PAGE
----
This post is by Jeff Carter from Points and Figures
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A lot of crypto fans were heartened by the news that Facebook is going to issue its own crypto. It is working with several businesses to create a network inside the platform. I thought that something like this might happen years ago when I first examined crypto. I thought Amazon might be the first.
The one thing that attracted me to crypto was the decentralization piece of it. I am hopeful that crypto will allocate capital to the places that can utilize it the best. I am also hopeful that crypto will bring transparency to dark marketplaces so they become more efficient and lower the costs of good and services so more people can raise their standard of living. Decentralized marketplaces tend to allocate resources a lot better than centralized ones. Look at Cuba and Venezuela. They are centralized and running out everything. Or, look at the health care market in the US. Totally centralized. The cost keeps going up and the amount of care goes down. When individuals try to maximize their economic utility and can freely enter and exit a marketplace the invisible hand works.
What I see with Facebook’s move is just a way to make the walls of their walled garden bigger.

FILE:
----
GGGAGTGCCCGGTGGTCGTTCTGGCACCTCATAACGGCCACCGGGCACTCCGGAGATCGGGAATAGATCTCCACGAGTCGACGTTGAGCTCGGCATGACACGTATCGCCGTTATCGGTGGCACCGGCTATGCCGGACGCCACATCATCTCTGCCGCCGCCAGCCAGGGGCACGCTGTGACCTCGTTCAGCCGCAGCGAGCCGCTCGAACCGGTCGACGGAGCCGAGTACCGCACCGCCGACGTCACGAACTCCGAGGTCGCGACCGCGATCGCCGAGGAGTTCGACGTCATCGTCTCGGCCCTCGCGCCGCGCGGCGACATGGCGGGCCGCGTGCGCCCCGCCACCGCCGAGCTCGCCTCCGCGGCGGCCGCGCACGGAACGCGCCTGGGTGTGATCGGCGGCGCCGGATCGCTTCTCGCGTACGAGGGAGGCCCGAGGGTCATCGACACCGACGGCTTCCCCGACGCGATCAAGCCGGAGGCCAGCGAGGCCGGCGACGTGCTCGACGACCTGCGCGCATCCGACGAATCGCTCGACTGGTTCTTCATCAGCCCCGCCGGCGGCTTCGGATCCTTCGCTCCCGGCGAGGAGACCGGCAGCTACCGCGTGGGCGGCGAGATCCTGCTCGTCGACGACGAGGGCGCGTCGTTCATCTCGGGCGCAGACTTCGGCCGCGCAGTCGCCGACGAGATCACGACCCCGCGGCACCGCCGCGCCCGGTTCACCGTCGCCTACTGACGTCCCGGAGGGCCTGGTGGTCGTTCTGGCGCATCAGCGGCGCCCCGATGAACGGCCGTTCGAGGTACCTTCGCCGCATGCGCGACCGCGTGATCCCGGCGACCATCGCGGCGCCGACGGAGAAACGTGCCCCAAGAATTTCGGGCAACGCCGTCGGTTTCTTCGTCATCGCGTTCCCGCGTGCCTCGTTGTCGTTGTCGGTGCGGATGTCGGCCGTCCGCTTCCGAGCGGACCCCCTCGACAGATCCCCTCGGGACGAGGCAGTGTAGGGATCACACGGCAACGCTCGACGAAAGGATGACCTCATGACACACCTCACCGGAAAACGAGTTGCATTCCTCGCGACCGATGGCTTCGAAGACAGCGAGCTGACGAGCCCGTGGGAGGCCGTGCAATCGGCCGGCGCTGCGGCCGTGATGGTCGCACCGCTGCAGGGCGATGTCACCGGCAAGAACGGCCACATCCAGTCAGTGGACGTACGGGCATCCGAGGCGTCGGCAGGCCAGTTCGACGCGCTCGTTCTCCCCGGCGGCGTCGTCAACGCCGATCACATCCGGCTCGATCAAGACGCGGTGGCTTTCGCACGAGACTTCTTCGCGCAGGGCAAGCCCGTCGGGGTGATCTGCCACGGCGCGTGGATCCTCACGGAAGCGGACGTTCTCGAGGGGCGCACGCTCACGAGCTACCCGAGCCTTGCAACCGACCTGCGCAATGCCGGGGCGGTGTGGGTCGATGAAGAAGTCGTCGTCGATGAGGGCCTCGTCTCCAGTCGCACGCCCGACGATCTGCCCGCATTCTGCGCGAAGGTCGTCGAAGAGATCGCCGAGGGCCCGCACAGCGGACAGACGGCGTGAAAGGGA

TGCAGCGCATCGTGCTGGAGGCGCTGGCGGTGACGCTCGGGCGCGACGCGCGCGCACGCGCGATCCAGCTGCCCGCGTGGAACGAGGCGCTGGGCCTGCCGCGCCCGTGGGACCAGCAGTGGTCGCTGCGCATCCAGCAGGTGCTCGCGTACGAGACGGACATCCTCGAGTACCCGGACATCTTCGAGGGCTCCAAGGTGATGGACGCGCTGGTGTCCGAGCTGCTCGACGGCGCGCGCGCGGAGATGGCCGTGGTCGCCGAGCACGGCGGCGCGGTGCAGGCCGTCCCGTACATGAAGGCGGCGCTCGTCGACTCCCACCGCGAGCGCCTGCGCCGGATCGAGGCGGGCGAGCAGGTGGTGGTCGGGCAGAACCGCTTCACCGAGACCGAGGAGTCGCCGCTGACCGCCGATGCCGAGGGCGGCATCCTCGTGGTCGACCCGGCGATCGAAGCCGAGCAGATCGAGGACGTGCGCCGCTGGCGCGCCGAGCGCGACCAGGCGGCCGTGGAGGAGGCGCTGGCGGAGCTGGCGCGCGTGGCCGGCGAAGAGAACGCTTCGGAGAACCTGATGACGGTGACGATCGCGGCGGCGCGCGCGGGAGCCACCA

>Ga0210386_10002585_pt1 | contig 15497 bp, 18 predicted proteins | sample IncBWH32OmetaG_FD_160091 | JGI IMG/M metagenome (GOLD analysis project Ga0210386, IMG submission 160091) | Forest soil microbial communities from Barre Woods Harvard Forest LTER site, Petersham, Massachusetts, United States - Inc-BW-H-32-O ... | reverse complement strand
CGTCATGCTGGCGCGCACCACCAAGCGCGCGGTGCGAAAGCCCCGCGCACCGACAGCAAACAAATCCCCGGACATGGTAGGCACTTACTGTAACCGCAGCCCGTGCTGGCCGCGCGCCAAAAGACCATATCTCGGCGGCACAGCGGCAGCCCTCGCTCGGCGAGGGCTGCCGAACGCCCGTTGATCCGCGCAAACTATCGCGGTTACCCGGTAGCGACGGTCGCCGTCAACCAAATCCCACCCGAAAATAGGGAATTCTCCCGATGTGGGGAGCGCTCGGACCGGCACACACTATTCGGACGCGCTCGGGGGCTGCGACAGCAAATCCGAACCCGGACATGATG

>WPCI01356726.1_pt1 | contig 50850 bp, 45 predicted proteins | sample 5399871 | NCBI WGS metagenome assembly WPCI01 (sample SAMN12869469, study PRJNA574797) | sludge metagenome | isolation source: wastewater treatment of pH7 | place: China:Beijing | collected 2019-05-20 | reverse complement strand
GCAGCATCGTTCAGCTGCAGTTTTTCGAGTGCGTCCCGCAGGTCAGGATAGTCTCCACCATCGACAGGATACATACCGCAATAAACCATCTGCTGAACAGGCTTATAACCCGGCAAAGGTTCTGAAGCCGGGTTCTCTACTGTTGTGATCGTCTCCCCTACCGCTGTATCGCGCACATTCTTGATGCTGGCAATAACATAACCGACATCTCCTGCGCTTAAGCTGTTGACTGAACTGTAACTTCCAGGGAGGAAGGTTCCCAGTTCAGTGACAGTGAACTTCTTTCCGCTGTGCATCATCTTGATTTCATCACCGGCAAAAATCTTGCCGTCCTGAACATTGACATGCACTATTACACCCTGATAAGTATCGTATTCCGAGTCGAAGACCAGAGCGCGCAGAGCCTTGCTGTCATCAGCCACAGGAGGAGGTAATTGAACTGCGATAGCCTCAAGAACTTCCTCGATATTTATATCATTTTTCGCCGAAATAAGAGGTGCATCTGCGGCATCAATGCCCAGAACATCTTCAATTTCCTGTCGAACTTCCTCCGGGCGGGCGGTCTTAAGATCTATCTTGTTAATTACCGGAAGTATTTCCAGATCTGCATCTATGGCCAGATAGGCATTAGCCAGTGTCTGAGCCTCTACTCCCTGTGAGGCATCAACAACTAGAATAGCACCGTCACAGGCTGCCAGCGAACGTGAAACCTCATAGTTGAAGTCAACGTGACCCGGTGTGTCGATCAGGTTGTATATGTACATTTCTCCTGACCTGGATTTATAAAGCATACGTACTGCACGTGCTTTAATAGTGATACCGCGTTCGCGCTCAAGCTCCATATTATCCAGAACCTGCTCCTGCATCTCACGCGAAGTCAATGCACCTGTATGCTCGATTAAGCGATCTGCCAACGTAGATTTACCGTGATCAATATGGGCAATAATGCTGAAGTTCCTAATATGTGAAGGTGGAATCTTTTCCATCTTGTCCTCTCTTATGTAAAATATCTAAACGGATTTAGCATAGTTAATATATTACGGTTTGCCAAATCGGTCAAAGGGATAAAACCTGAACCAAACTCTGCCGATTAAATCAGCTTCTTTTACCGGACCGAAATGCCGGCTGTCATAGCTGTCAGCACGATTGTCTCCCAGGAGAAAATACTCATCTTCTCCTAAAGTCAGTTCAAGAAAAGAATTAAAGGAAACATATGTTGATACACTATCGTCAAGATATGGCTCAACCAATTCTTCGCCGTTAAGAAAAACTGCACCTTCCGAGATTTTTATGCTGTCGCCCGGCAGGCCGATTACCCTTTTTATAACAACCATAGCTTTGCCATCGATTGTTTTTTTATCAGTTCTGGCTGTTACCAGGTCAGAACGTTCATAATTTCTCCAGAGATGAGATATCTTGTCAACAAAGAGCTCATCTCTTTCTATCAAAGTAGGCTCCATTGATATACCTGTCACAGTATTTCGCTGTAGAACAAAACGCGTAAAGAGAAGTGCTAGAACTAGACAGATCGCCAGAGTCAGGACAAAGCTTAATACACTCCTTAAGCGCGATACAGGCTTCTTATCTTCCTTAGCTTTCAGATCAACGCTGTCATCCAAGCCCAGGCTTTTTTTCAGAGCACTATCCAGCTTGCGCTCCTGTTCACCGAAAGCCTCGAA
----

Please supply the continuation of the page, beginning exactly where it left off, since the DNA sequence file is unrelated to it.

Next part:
The good news is this is a first step. As every dominant platform issues their own crypto, we might see a black market develop for arbing crypto. Remember, one of the elements of cryptocurrency is proof of trust and proof of work. It might be possible to write proof of trust/work into arb contracts to circumvent any of the policies put in place by the centralized platforms to keep people inside of them. I will leave it to the anarchists to figure out a way to do that.
There are two other things that private crypto issuance by huge private platforms proves out. First, Professor Craig Pirrong hypothesized that cryptocurrency could do the exact opposite of what it is promising. Monopolies could be created and become impossible to dislodge. The second is that an opportunity is created. Facebook will not be able to compete against a competitor with a truly decentralized market where people have economic incentives to participate. It won’t sabotage it’s own business model to meet a competitor.
I am a huge fan of decentralized markets. The best marketplaces leverage individual economic incentives. As soon as you place limits on them, distortions occur.